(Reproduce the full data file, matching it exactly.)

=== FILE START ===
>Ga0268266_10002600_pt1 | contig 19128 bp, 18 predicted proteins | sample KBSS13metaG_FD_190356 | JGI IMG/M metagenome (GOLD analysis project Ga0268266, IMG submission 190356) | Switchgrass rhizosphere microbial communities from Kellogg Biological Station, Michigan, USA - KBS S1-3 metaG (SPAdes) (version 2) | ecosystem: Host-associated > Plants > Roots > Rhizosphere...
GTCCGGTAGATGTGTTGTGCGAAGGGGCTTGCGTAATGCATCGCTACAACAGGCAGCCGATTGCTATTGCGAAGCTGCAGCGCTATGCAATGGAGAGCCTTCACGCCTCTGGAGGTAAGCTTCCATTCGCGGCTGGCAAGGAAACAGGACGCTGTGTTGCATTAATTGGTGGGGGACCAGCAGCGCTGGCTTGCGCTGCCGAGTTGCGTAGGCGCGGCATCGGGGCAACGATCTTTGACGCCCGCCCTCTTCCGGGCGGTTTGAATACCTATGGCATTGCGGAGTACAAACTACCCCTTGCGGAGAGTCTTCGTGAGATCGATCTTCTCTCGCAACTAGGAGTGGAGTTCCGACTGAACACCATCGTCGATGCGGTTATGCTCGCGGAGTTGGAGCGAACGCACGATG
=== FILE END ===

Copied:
>Ga0268266_10002600_pt1 | contig 19128 bp, 18 predicted proteins | sample KBSS13metaG_FD_190356 | JGI IMG/M metagenome (GOLD analysis project Ga0268266, IMG submission 190356) | Switchgrass rhizosphere microbial communities from Kellogg Biological Station, Michigan, USA - KBS S1-3 metaG (SPAdes) (version 2) | ecosystem: Host-associated > Plants > Roots > Rhizosphere...
GTCCGGTAGATGTGTTGTGCGAAGGGGCTTGCGTAATGCATCGCTACAACAGGCAGCCGATTGCTATTGCGAAGCTGCAGCGCTATGCAATGGAGAGCCTTCACGCCTCTGGAGGTAAGCTTCCATTCGCGGCTGGCAAGGAAACAGGACGCTGTGTTGCATTAATTGGTGGGGGACCAGCAGCGCTGGCTTGCGCTGCCGAGTTGCGTAGGCGCGGCATCGGGGCAACGATCTTTGACGCCCGCCCTCTTCCGGGCGGTTTGAATACCTATGGCATTGCGGAGTACAAACTACCCCTTGCGGAGAGTCTTCGTGAGATCGATCTTCTCTCGCAACTAGGAGTGGAGTTCCGACTGAACACCATCGTCGATGCGGTTATGCTCGCGGAGTTGGAGCGAACGCACGATG